Seniors and DEEP program students, from left, Jacob Ryan, Jacob Klokeid, Sam Carter, and Kalei Hubert-McLennan. Photo by Jessica Steeley
BY JESSICA STEELEY
Clarkston News Staff Writer
When Sam Carter graduates high school this June, she won’t just be ready for college. She’ll already have about a dozen college credits under her belt.
“It’s super convenient – you’re able to get ahead and make sure you do everything well,” said Carter, who takes classes through Clarkston High School’s Dual Enrollment Educational Partnership program (DEEP).
DEEP is a dual-enrollment program taught at the high school by University of Michigan-Flint professors, open to Clarkston High School juniors and seniors, said Billie Pambid, Clarkston Community Schools innovation officer.
The program has two courses of study: humanities, which are general studies for college students, and medical science. Though medical science is tailored to students who want to go into the medical field, it does include some general education college science courses, Pambid said.
The 32 students enrolled in the Deep Program follow the same schedule as high school students, but they take two college classes per semester in place of their fifth and sixth hour. One year in the program gives students 12 or 13 transferable college credits while paying between $1,400 and $1,800 for the year.
If a student chooses to enroll in Clarkston’s early college program they’ll take classes through the DEEP program for two years and in their fifth year take at least 12 credits a semester at University of Michigan-Flint (UM-Flint).
“We want juniors next year to sign up for [early college],” Pambid said. “They commit in their 11th grade year and then they can do that fifth year.”
These students must apply and be accepted to UM-Flint their sophomore year to be eligible for the program.
There’s an alternate application process for these students, as opposed to high school seniors applying to college, said Clarkston High School Principal Gary Kaul. They apply near the end of their sophomore year of high school.
Pambid said students can choose to live on the UM-Flint campus their fifth year or commute, and they can finish their degree there or transfer to another college at the end of their fifth year.
An early college program gives students more transferable credits than other dual-enrollment programs the high school offers, Kaul said. The intent of students participating in early college is usually to get a four-year degree.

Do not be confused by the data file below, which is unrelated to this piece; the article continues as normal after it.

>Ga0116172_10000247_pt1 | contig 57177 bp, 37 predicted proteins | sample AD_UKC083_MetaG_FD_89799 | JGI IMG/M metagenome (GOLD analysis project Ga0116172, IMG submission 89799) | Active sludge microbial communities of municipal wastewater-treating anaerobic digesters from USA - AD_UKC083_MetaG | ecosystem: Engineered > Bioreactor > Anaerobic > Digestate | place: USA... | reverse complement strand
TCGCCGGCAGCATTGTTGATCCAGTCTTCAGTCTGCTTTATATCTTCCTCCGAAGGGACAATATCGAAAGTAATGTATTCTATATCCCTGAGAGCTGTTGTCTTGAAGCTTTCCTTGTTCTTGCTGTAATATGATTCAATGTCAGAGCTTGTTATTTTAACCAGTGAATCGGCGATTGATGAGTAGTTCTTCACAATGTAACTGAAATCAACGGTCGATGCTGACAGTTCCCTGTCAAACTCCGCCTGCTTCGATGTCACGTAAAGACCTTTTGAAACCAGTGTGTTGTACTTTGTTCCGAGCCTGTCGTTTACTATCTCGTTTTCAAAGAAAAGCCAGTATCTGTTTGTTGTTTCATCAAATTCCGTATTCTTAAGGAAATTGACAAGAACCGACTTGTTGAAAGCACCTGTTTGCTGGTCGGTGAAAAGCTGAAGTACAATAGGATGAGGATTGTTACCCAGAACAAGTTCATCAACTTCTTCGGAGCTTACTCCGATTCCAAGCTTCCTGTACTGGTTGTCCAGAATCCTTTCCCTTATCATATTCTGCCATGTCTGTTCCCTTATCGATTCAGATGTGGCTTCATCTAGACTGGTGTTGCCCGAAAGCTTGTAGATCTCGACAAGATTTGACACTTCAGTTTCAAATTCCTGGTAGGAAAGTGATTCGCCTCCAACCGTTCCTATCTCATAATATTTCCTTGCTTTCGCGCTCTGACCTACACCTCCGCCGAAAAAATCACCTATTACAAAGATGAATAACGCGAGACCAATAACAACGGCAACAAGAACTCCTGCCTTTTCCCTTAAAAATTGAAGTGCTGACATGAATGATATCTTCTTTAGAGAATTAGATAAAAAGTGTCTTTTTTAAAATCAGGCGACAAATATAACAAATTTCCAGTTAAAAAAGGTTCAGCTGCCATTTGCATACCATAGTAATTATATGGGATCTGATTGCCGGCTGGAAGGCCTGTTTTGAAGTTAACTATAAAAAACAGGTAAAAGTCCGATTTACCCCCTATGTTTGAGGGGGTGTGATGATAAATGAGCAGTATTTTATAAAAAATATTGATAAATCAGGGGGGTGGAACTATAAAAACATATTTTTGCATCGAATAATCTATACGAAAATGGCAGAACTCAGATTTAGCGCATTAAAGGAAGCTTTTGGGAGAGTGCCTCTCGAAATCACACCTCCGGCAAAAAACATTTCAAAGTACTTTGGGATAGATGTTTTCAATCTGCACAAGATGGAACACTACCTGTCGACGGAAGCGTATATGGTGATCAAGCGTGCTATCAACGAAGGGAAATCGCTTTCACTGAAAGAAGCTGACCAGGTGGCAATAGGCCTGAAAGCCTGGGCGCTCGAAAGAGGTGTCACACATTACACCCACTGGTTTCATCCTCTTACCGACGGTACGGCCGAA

“It’s always been a goal of ours to try to afford students the opportunity to earn college credits while they’re in high school,” Kaul said. “It’s a good opportunity for kids to earn college credit and take classes in something their passionate about.”
Senior Kalei Hubert-McLennan, one of the nine students in the medical science track, saw the Deep Program as an opportunity to start a medical program early, since she wants to become a doctor.
Hubert-McLennan plans to go to Grand Valley State University in the fall and said having a chance to experience a college setting in high school has prepared her for the transition.
The humanities program, which has a little over 20 students, allows the chance to get some general education college electives out of the way.
That’s why senior Jacob Ryan choose to apply to the program. He said his family paid around $1,200 for 12 college credits, plus the cost of books for the classes, which Ryan said included a few novels and textbooks.
Carter is on the humanities track as well. She applied to challenge herself more during her senior year, as opposed to graduating early or taking easy electives.
“I would recommend [the Deep Program], it’s fun,” she said.
These students received 12 college credits at a lower cost through the Deep Program. The early college program will give students at least 50 transferable credits at the discounted price.
“It’s a great program, I’m excited about it. People are coming out [of college] with a lot of debt and not a lot of high-paying jobs,” Pambid said. “I’m hoping that it takes off and everybody that wants it takes advantage of it, it’s not for everybody, but there’s a large group of people that could make use of it.”